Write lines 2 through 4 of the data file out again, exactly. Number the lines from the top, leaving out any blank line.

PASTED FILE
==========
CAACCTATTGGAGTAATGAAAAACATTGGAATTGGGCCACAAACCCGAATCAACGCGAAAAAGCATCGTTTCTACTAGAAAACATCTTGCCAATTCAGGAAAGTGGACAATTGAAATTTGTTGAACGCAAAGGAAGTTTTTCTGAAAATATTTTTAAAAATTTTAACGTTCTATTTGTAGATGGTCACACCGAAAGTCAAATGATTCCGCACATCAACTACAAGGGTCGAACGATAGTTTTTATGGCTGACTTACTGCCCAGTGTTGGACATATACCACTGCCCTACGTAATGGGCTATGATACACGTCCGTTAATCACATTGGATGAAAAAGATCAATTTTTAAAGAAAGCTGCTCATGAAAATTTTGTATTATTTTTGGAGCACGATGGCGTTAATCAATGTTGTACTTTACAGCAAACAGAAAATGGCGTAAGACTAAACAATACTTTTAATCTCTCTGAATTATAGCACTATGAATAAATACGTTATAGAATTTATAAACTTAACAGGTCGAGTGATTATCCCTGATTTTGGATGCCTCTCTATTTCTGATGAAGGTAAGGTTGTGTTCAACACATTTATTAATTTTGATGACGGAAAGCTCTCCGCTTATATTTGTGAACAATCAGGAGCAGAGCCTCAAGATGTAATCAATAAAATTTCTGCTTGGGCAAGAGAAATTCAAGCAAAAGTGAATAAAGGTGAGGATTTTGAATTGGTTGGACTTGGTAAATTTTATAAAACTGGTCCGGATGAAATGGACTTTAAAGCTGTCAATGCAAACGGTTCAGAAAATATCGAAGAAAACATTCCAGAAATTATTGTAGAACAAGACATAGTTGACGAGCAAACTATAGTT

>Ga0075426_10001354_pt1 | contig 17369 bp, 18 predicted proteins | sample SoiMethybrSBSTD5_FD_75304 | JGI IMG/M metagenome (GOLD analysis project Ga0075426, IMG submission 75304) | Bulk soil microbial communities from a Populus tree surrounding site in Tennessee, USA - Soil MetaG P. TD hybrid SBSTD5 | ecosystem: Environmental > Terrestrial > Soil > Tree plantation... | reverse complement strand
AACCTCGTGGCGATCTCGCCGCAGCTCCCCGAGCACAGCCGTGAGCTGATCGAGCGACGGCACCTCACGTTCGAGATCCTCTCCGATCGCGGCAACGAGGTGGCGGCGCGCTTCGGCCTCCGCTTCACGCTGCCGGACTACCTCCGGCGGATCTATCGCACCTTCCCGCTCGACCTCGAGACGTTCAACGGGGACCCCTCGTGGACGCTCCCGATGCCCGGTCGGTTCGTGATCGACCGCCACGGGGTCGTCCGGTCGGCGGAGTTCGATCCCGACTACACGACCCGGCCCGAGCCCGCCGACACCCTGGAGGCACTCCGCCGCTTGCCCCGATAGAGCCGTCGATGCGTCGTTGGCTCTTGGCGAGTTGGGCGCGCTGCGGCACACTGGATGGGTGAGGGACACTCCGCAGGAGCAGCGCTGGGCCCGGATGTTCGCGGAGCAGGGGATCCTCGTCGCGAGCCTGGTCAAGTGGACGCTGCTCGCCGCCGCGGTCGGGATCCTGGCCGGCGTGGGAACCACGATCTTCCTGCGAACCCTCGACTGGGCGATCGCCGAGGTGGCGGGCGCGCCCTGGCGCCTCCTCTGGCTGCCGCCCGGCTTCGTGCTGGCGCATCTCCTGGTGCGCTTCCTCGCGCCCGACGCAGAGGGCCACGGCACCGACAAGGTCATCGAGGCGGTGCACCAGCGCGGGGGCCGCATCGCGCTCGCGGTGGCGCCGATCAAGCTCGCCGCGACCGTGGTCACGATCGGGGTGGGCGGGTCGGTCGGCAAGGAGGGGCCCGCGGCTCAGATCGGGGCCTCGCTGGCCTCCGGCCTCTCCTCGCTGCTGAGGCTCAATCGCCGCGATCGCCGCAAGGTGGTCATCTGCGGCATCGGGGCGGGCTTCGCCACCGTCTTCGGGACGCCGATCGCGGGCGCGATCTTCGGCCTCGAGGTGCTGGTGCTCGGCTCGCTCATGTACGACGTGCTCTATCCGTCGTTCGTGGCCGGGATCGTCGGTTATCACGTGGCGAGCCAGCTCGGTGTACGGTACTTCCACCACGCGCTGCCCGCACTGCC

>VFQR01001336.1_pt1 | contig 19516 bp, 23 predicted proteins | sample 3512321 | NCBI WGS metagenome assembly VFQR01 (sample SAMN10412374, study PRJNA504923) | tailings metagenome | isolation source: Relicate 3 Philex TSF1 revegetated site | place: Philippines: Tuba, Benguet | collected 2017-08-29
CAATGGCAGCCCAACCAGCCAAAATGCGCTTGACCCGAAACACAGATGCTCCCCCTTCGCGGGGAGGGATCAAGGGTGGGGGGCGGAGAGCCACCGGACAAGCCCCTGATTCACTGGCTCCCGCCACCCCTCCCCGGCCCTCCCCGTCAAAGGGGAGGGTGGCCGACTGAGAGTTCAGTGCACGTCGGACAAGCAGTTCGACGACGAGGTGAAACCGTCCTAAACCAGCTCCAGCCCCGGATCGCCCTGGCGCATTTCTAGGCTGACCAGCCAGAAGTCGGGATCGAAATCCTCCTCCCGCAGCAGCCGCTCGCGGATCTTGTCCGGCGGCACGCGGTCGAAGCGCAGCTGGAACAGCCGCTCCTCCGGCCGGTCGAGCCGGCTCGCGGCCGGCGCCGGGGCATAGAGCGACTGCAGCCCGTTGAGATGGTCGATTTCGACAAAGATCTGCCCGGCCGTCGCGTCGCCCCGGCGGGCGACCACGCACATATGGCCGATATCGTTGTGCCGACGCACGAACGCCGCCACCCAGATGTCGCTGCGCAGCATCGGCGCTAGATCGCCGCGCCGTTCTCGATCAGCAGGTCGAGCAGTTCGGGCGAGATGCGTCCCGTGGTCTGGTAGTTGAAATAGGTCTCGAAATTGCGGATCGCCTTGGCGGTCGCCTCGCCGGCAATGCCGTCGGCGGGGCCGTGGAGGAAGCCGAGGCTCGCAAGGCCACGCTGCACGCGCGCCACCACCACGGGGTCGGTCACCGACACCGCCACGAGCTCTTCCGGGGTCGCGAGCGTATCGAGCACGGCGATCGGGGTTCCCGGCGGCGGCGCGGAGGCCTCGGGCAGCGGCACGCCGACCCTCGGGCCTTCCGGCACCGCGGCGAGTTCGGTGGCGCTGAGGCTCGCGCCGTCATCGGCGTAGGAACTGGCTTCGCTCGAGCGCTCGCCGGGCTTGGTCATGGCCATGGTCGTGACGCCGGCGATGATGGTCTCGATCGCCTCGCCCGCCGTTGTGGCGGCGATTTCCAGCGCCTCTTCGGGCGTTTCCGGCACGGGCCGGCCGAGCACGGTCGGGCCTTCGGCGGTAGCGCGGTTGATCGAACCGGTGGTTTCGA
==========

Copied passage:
>Ga0075426_10001354_pt1 | contig 17369 bp, 18 predicted proteins | sample SoiMethybrSBSTD5_FD_75304 | JGI IMG/M metagenome (GOLD analysis project Ga0075426, IMG submission 75304) | Bulk soil microbial communities from a Populus tree surrounding site in Tennessee, USA - Soil MetaG P. TD hybrid SBSTD5 | ecosystem: Environmental > Terrestrial > Soil > Tree plantation... | reverse complement strand
AACCTCGTGGCGATCTCGCCGCAGCTCCCCGAGCACAGCCGTGAGCTGATCGAGCGACGGCACCTCACGTTCGAGATCCTCTCCGATCGCGGCAACGAGGTGGCGGCGCGCTTCGGCCTCCGCTTCACGCTGCCGGACTACCTCCGGCGGATCTATCGCACCTTCCCGCTCGACCTCGAGACGTTCAACGGGGACCCCTCGTGGACGCTCCCGATGCCCGGTCGGTTCGTGATCGACCGCCACGGGGTCGTCCGGTCGGCGGAGTTCGATCCCGACTACACGACCCGGCCCGAGCCCGCCGACACCCTGGAGGCACTCCGCCGCTTGCCCCGATAGAGCCGTCGATGCGTCGTTGGCTCTTGGCGAGTTGGGCGCGCTGCGGCACACTGGATGGGTGAGGGACACTCCGCAGGAGCAGCGCTGGGCCCGGATGTTCGCGGAGCAGGGGATCCTCGTCGCGAGCCTGGTCAAGTGGACGCTGCTCGCCGCCGCGGTCGGGATCCTGGCCGGCGTGGGAACCACGATCTTCCTGCGAACCCTCGACTGGGCGATCGCCGAGGTGGCGGGCGCGCCCTGGCGCCTCCTCTGGCTGCCGCCCGGCTTCGTGCTGGCGCATCTCCTGGTGCGCTTCCTCGCGCCCGACGCAGAGGGCCACGGCACCGACAAGGTCATCGAGGCGGTGCACCAGCGCGGGGGCCGCATCGCGCTCGCGGTGGCGCCGATCAAGCTCGCCGCGACCGTGGTCACGATCGGGGTGGGCGGGTCGGTCGGCAAGGAGGGGCCCGCGGCTCAGATCGGGGCCTCGCTGGCCTCCGGCCTCTCCTCGCTGCTGAGGCTCAATCGCCGCGATCGCCGCAAGGTGGTCATCTGCGGCATCGGGGCGGGCTTCGCCACCGTCTTCGGGACGCCGATCGCGGGCGCGATCTTCGGCCTCGAGGTGCTGGTGCTCGGCTCGCTCATGTACGACGTGCTCTATCCGTCGTTCGTGGCCGGGATCGTCGGTTATCACGTGGCGAGCCAGCTCGGTGTACGGTACTTCCACCACGCGCTGCCCGCACTGCC

>VFQR01001336.1_pt1 | contig 19516 bp, 23 predicted proteins | sample 3512321 | NCBI WGS metagenome assembly VFQR01 (sample SAMN10412374, study PRJNA504923) | tailings metagenome | isolation source: Relicate 3 Philex TSF1 revegetated site | place: Philippines: Tuba, Benguet | collected 2017-08-29